6/19/12

Tennant's Wake Up Call and the Parallels in the Private Law Library

Image [cc] tracktwentynine
I have read Mia Breitkopf's article on Roy Tennant's Wake-Up Call to Academic Librarians multiple times over the past few days and continue to think of parallels that run between what Tennant warned the Academic Librarians Conference attendees, and the red flags that private law firm librarians should see in our environments. The academic librarians (University librarians, not Law School librarians) face what Tennant labeled "The Four Horsemen of the Library Apocalypse," and to many of you that are in law firm libraries, these will look very familiar:
  • Unsustainable Costs
  • Viable Alternatives
  • Declining Usage
  • New Patron Demands
Breitkopf broke down Tennant's arguments in four topics, and my brain started altering these to fit what we face in law firms:
  • Law Firm Libraries Face Big Challenges
  • What the Law Firm Librarian Should Provide for Attorneys/Clients
  • What the Law Firm Librarians Should Provide for Administration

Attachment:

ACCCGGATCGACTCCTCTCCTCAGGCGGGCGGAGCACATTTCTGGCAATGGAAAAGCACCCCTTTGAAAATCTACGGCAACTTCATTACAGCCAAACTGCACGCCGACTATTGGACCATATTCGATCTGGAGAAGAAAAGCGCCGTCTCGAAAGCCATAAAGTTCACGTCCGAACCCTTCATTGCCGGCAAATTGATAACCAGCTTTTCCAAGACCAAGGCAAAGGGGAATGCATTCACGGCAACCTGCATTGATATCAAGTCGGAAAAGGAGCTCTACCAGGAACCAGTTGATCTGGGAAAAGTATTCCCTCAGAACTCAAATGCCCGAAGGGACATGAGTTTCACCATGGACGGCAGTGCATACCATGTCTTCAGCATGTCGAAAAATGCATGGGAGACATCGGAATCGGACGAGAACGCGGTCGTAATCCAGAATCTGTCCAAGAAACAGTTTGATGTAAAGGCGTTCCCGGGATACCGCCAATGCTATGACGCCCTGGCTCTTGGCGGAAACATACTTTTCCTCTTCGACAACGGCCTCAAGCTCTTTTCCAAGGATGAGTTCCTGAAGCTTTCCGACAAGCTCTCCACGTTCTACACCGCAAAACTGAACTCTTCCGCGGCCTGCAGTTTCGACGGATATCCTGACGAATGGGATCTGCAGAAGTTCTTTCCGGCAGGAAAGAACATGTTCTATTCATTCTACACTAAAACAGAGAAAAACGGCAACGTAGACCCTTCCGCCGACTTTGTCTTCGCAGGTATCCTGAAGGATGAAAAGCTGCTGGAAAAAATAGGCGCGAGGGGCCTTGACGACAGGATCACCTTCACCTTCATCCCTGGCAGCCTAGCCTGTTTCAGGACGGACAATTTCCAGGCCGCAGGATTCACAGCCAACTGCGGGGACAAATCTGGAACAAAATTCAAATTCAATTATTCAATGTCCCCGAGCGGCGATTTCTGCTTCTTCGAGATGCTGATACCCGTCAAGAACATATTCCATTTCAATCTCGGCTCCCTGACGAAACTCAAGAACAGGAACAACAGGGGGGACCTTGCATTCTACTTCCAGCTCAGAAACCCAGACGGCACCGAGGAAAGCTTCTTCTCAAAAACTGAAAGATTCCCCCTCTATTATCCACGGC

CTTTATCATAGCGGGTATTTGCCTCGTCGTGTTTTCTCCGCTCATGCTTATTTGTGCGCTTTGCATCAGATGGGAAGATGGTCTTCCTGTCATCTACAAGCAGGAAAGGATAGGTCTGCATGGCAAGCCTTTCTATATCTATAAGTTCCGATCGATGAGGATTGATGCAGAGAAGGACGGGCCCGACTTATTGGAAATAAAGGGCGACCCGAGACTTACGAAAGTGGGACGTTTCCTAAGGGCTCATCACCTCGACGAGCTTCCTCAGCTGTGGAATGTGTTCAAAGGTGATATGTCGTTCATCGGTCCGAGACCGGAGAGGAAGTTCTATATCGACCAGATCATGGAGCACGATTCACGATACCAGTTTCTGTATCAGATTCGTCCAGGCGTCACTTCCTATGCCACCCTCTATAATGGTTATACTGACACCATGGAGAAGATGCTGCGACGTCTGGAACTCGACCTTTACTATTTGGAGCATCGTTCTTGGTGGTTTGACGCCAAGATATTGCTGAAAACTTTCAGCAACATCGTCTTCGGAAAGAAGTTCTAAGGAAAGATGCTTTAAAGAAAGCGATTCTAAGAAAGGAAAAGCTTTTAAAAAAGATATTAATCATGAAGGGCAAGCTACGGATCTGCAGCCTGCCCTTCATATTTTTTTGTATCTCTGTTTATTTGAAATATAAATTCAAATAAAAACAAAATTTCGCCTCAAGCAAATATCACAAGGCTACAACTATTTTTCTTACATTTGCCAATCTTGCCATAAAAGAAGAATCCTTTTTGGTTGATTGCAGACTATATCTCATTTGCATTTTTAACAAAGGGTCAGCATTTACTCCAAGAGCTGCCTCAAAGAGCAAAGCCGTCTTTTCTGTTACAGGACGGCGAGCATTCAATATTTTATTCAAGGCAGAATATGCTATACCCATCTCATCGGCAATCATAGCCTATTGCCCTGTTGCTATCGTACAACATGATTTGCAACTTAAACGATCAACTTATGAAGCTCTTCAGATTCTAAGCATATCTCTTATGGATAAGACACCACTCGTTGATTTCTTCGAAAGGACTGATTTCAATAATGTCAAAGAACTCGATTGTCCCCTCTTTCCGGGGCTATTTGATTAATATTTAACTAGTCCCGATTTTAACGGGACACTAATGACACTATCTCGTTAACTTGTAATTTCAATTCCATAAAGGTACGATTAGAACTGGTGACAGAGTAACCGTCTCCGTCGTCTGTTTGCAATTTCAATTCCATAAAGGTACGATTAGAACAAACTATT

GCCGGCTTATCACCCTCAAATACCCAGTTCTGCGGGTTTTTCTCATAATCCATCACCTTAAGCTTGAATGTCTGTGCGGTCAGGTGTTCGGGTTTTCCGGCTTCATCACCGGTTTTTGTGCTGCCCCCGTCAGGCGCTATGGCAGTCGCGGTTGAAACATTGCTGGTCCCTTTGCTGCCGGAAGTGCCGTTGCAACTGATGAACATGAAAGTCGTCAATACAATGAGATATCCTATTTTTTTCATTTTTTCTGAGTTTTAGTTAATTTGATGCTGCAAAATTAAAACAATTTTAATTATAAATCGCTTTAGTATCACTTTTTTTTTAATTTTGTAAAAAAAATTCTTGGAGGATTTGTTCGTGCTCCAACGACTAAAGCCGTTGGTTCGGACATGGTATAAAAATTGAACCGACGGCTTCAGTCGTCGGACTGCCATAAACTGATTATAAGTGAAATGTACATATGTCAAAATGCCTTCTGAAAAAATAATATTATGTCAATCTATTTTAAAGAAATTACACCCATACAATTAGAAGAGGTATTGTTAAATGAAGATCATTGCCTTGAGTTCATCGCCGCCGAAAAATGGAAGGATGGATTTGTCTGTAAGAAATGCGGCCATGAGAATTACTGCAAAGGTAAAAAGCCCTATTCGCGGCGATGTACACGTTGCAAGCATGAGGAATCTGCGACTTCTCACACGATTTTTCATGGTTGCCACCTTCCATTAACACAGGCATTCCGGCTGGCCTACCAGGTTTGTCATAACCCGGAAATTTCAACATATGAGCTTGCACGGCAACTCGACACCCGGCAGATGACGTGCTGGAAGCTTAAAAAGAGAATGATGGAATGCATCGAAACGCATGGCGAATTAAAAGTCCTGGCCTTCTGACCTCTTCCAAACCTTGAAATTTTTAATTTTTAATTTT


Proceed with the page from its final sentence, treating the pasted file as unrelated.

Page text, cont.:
• Tugging Your Law Firm Library Into the Future
The challenges are huge for law firm libraries. Perhaps never before has the traditional library looked as obsolete as it does now… and holding on to traditional services essentially means slowly killing the library altogether. 
What we provide to attorneys and clients is far different that what we provided five or ten years ago. The traditional usage (think reference desk) has declined, but the demands on a quality reference librarian have never been as complicated as they are at this very moment. Whether the librarians are embedded into practice areas, or make themselves de facto members of the practice groups by keeping their ears opened to understand the needs of the team and proactively fulfill those needs even before the attorneys realize their needs, the opportunities are there for librarians to step up, think differently and active aggressively to being part of the overall process.
It's great seeing these types of discussion and realizing that our struggles are not unique. This has been a topic that we've discussed on this blog ad nauseum. However, there are many more parallels in Tennant's arguments. I highly suggest that you check out Breitkopf's post and start thinking of your own parallels and how you are defining the future of your library.

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1 comments:

scott said...

Thanks for the great article

 

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